Halifax and Leeds offer pounds 8bn bonanza

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The Independent Online
In one of the world's biggest share giveaways, more than 8 million customers of the Halifax and Leeds Permanent building societies are set to receive windfalls worth an average of pounds 1,000 each with agreement between the societies to merge and then float on the Stock Exchange.

The two societies were forced to bring the announcement forward by two weeks after the Independent reported the impending deal yesterday.

It is understood that the merger would cost some 4,000 jobs out of a combined 27,000-strong workforce. The Leeds and Halifax said they intended to avoid sackings by concentrating on natural wastage, which would account for 1,000 jobs a year.

The UK's first and fifth largest building societies intend to merge next year, and convert from mutual building societies to become a single bank in 1997. By floating on the Stock Exchange the new group, to be called ``The Halifax'', will become one of the biggest quoted companies in Britain.

The basis under which members will qualify to receive free shares is still to be determined. The share giveaway requires agreement from the Building Societies Commission, and the legislation concerned is complicated. Jon Foulds, chairman of the Halifax, said staff and pensioners would benefit.

At least 6 million Halifax investment account holders and 2 million Leeds investment account holders are likely to receive shares. Another 1.86 million Halifax mortgage borrowers and 500,000 Leeds mortgage customers will also be eligible.

Derek Fatchett, Labour MP for Leeds Central, said: ``Staff from both societies have been contacting me all day because they are afraid there will be substantial job losses.''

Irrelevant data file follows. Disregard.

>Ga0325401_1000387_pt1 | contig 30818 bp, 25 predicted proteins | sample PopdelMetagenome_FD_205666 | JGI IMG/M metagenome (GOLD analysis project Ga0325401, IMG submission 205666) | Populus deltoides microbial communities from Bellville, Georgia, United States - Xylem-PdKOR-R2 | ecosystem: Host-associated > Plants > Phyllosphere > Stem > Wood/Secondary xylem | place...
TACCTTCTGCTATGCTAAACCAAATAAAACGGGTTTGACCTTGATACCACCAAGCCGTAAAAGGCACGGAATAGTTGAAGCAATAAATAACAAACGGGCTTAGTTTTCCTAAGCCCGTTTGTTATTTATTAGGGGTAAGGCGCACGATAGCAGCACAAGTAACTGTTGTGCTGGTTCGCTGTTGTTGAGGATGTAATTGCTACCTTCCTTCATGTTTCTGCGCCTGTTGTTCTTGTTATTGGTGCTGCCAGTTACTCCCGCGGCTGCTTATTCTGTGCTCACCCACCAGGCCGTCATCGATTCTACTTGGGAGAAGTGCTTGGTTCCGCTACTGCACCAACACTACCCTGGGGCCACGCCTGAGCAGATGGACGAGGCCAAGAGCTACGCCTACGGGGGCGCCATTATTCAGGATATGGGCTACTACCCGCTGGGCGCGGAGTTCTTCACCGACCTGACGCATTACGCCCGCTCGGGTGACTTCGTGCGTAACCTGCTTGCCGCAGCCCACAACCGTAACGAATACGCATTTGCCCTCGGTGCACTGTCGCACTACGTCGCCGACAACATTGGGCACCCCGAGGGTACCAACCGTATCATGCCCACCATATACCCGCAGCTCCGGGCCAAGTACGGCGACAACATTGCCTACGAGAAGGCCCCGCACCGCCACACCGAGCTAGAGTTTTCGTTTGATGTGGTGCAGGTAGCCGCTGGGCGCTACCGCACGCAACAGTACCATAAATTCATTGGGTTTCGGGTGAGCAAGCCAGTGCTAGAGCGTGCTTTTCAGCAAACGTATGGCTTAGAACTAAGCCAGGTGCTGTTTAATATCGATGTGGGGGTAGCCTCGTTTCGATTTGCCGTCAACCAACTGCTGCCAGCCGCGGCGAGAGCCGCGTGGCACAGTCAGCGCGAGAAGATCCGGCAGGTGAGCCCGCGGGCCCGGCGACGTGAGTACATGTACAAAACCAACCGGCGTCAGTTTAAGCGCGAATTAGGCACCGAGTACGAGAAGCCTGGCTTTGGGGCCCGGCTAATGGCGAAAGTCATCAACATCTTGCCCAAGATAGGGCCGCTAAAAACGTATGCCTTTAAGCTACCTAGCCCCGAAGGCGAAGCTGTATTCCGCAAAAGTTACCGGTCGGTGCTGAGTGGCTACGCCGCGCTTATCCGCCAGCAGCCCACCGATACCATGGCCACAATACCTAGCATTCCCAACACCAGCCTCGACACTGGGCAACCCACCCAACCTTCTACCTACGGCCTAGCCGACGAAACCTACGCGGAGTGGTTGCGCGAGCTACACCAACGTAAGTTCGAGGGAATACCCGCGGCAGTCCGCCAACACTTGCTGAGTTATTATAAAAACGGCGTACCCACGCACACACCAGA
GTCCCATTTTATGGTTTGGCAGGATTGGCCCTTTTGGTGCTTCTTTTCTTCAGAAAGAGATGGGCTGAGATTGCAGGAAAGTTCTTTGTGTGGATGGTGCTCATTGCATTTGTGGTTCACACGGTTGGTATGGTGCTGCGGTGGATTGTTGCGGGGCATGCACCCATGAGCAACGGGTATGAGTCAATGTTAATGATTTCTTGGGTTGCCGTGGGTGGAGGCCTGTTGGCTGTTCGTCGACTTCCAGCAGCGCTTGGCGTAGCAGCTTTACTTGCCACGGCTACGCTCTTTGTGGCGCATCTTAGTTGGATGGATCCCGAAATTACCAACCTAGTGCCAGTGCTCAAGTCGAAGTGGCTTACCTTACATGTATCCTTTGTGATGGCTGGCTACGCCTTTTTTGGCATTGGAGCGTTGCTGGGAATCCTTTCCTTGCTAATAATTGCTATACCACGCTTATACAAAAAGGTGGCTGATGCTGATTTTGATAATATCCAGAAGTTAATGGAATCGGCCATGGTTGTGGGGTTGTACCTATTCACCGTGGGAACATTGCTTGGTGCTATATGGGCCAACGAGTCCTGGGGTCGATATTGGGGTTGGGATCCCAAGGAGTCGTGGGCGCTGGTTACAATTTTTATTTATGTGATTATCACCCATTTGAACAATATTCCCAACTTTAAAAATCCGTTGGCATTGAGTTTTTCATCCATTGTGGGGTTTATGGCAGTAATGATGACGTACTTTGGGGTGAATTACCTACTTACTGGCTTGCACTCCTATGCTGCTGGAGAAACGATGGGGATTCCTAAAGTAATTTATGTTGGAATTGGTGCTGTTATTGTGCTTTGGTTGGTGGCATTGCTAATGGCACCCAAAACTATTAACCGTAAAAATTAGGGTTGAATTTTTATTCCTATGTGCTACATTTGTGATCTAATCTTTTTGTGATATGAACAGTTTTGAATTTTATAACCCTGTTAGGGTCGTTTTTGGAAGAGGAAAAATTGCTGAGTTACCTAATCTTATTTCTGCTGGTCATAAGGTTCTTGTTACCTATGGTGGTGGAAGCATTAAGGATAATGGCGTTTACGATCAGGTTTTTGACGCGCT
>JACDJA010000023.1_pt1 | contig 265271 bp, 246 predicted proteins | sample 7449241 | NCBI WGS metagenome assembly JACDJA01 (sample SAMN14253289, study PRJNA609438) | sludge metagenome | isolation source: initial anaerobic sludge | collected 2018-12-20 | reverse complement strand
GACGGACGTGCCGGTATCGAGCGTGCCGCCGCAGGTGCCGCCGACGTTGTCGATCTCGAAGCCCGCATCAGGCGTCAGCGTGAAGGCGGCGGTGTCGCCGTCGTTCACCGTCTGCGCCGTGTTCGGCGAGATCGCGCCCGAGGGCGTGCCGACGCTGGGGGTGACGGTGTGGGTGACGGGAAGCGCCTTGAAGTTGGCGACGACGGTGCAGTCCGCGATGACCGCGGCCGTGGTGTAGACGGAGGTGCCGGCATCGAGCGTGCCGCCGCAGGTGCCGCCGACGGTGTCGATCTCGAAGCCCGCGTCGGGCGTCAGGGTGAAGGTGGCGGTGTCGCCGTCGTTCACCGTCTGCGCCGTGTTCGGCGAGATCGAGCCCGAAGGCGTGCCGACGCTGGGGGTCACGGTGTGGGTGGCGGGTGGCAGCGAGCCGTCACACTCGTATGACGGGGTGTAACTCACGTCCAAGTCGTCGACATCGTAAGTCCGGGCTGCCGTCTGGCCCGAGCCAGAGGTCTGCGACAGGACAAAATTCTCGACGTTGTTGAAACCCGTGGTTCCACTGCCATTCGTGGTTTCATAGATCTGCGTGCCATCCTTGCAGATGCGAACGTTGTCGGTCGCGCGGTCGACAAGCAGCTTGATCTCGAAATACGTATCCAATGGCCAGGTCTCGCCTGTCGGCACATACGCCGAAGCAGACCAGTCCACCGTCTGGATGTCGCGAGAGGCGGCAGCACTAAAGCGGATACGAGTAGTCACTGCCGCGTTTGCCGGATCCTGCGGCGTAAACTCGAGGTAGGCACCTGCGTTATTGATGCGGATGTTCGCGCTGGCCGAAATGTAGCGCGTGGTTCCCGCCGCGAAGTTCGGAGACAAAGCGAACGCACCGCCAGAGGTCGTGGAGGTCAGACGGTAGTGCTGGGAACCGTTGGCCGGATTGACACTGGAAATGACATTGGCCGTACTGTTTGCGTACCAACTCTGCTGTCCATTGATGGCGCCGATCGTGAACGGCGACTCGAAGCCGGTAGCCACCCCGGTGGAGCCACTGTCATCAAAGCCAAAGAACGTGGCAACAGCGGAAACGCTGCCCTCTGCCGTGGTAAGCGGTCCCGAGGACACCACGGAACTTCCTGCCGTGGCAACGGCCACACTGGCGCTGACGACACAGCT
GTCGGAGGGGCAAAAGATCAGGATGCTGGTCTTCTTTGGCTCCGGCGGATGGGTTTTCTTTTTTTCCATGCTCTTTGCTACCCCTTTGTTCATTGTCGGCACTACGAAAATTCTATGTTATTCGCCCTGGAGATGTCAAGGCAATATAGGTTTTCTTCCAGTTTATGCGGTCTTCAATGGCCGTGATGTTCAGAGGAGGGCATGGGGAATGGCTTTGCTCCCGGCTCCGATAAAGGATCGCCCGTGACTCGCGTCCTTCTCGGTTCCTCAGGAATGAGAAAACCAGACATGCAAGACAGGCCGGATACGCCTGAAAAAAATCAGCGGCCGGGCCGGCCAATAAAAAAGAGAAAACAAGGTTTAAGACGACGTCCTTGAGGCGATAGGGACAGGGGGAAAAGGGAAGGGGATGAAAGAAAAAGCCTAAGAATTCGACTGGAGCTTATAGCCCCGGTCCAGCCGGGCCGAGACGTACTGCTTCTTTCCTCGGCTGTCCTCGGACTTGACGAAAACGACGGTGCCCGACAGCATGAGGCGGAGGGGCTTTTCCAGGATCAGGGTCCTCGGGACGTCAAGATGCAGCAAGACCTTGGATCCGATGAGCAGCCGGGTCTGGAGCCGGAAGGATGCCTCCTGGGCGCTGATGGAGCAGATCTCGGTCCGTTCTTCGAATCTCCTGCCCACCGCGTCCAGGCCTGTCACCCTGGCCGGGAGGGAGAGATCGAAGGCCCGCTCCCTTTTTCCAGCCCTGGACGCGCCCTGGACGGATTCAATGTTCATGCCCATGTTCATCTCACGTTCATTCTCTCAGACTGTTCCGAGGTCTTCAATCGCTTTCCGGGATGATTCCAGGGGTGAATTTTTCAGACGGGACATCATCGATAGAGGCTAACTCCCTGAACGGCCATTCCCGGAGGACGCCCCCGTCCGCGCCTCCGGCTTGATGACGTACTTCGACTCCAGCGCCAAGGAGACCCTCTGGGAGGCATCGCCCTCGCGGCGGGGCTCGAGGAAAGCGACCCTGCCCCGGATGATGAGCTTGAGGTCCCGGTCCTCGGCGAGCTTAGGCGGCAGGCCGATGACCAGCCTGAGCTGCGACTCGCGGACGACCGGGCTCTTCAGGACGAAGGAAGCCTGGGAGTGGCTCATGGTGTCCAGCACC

Halifax and Leeds staff issued a joint statement under the Financial Services Staff Federation: ``The Federation remains to be convinced of the benefit of the proposed merger for its constituents, the industry and society as a whole.

``The Federation believes that it would be quite wrong to combine the two societies if the end result is less customer choice, more boarded-up premises on our high streets and more unemployment.''

The proposal to convert to a bank deals a body blow to the embattled concept of mutual building societies that are owned by their customers.

Halifax and Leeds together will have a quarter of the UK mortgage market, including mortgage lending by banks, making a reference to the Monopolies and Mergers Commission a possibility.

The Office of Fair Trading has given no indication to the societies of its intentions. The criteria for referring any deal to the MMC is usually that the new entity would have over a quarter of its market.

Alistair Darling, Labour spokesman on financial services, has written to the Chancellor asking him to clarify government policy on this type of merger. ``We are concerned about the effect on competition and choice if the industry is dominated by a few large financial conglomerates.''

The new group will retain both the societies' head offices. Life insurance, unit trusts and other financial service businesses will be based at the Leeds head office, reflecting Leeds' success in this area.

The City is convinced there is still a possibility of a counter-bid for the Leeds from other financial institutions. HSBC, which owns Midland, has been touted in the City, as has the tobacco conglomerate BAT.

Yesterday's announcement will increase pressure on other societies to merge and convert to a bank. Woolwich and Alliance & Leicester are the most widely tipped to make a move.

-------------------------------------------------------------------------------- -------------------------------------------------------------------------------- THE MERGER: MAIN POINTS ------------------------------------------------------------------------------- - More than 8 million customers, staff and pensioners to get up to pounds 1,000 in shares in two years' time. - Customers to vote on merger next spring. New group floated on stock market in 1997, creating Britain's third-largest high street bank. - Up to 4,000 jobs to go, most at Leeds Permanent. ------------------------------------------------------------------------------ -------------------------------------------------------------------------------- /ET

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